Errol Morris says that his fascination with Robert S. McNamara -- the subject of Morris' Oscar-nominated documentary, The Fog of War -- remains so great that he is continuing to interview the former Secretary of Defense. Morris shaped his feature from 20 hours of filmed conversations.
"A lot of interesting, important material didn't make the final cut," Morris says in a telephone interview. Now Morris hopes to write a book about McNamara's life. "Not a biography, but a study of themes about the limits of human rationality, about how history is shaped less by will and planning than by confusion and blunder."
Best known as the secretary of defense from 1961 to 1967, McNamara was widely vilified as the architect of America's disastrous military engagement in Vietnam. Early in the film, he claims to remember, at age 2 in 1918, Armistice Day, the end of the "war to end all wars." Morris overlays footage of Woodrow Wilson addressing cheering throngs, many wearing masks to protect themselves from that year's virulent flu epidemic. Morris sees the masks "as a chilling harbinger of all the wars to come," all the wars that World War I did not end after all -- particularly the wars in which McNamara would play such a central part. And he sees in McNamara's life sundry obvious lessons applicable to our current military policy in the Middle East.
Though The Fog of War covers McNamara's life from childhood to his resignation/firing as the defense secretary at age 51, most of the film focuses on three events: McNamara's WWII service as an aide to Air Force Gen. Curtis LeMay, McNamara's involvement in the Cuban Missile Crisis, and his role as advisor to Presidents John F. Kennedy and Lyndon Johnson at pivotal moments early in the Vietnam War.
McNamara was a key member of the LeMay staff during the deadly firebombing raids over Japan in 1945. Data-cruncher that he was, McNamara assisted LeMay in determining how to create the maximum amount of damage per sortie. And they did damage that some of us never knew and few of us can comfortably face. One night in March of 1945, American bombers burned to death 100,000 civilians in Tokyo. And though that was the worst of it, that night was hardly the end of it. The firebombing eventually killed more than half of the residents (and in some places up to 90 percent) in 67 Japanese cities -- cities the size of New York, Chicago, Los Angeles and Cleveland. The firebombing was so effectively devastating that LeMay thought the dropping of nuclear bombs on Hiroshima and Nagasaki was unnecessary. LeMay also told McNamara that were they to lose the war, he and his staff would be tried as war criminals. From this experience, McNamara has deduced the principle "proportionality should be a guideline in war."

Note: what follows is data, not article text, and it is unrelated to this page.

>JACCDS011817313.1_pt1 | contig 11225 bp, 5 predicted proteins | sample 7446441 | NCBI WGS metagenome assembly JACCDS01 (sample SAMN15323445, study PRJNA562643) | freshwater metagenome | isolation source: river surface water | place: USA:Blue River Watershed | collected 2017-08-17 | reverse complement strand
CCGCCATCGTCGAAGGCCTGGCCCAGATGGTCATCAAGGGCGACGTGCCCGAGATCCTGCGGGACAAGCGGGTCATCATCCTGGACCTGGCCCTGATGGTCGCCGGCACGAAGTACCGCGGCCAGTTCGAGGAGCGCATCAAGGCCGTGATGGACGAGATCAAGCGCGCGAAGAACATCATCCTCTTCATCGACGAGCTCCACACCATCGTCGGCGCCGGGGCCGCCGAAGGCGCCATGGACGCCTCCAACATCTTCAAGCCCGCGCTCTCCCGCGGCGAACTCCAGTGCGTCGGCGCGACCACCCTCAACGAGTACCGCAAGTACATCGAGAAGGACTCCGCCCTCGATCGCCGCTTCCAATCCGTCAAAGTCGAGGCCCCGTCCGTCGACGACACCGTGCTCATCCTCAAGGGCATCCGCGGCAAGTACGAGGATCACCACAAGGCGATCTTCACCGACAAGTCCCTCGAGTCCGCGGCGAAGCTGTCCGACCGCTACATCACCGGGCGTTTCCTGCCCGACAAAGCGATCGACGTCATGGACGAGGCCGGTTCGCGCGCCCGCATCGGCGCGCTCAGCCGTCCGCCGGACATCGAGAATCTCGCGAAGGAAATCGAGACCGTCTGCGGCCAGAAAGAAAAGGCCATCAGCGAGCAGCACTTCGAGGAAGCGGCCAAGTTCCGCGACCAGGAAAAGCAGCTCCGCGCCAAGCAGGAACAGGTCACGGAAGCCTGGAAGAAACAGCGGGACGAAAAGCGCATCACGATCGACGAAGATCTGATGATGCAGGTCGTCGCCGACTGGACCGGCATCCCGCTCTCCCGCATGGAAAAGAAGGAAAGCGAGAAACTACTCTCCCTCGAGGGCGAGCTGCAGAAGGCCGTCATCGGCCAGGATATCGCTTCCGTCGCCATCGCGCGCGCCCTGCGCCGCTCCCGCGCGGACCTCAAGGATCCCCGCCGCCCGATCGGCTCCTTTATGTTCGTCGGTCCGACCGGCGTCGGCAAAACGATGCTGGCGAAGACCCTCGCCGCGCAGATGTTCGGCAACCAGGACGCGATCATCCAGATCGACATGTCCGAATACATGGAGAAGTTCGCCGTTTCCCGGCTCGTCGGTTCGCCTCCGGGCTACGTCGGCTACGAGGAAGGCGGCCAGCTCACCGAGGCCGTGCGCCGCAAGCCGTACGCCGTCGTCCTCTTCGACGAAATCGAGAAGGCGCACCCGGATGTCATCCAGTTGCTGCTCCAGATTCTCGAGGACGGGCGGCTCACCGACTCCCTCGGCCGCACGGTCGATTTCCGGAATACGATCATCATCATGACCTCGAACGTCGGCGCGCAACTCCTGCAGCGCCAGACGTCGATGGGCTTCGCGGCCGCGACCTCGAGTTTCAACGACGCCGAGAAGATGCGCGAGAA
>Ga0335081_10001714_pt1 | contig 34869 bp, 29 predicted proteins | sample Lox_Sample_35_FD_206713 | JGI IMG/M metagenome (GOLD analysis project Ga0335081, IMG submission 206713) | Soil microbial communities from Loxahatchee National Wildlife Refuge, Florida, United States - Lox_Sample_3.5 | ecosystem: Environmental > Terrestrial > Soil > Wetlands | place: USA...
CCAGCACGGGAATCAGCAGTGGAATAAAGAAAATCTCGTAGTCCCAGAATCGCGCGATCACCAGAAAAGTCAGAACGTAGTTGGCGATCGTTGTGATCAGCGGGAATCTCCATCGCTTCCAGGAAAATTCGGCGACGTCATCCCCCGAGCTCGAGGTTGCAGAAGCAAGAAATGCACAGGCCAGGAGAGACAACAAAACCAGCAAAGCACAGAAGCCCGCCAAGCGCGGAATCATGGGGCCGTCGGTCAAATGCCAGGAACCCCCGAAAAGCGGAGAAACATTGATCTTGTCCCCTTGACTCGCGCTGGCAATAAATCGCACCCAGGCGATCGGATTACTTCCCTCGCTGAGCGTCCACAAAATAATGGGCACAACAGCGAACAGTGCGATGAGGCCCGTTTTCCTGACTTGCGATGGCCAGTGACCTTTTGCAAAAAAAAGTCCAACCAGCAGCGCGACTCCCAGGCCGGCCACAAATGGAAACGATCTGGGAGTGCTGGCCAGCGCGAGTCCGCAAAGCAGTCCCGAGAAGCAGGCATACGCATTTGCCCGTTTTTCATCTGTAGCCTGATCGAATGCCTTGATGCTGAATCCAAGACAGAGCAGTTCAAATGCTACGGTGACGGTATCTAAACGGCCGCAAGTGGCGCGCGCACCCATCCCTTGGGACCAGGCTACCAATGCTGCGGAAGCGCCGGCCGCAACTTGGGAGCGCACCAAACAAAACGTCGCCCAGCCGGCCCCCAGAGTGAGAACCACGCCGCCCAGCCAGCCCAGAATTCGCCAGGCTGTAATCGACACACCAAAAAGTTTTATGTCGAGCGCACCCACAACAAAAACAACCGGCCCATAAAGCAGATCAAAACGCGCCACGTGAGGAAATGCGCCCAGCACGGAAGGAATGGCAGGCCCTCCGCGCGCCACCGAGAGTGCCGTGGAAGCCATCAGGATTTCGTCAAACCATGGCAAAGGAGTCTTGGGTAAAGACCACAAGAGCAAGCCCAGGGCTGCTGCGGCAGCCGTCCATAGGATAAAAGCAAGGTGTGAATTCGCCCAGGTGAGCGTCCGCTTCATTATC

During the Cuban Missile Crisis, Kennedy received two messages from Nikita Khrushchev, one saying that the Soviets would pull its nuclear weapons out of Cuba if Kennedy would promise not to invade Cuba, the other listing other more extensive demands. A former diplomat to the Soviet Union advised Kennedy to agree to the first and ignore the second. That's not exactly what Kennedy did, though McNamara says it is.
Nonetheless, there is obvious merit in the principle he extracts from this experience: "empathize with your enemy." He goes on to relate startling facts about our failed intelligence during the crisis. Kennedy and his advisors thought the missiles in Cuba had yet to be fitted with warheads. Thus, they seriously contemplated a massive air, sea and land assault to destroy the missiles before they could be armed. But they were wrong. The missiles were fully operational and capable of killing 90 million Americans. There was a rational argument for decisive military action, but had we attacked, human civilization might have been destroyed. "We lucked out," McNamara argues and announces his next principle: "rationality will not save us."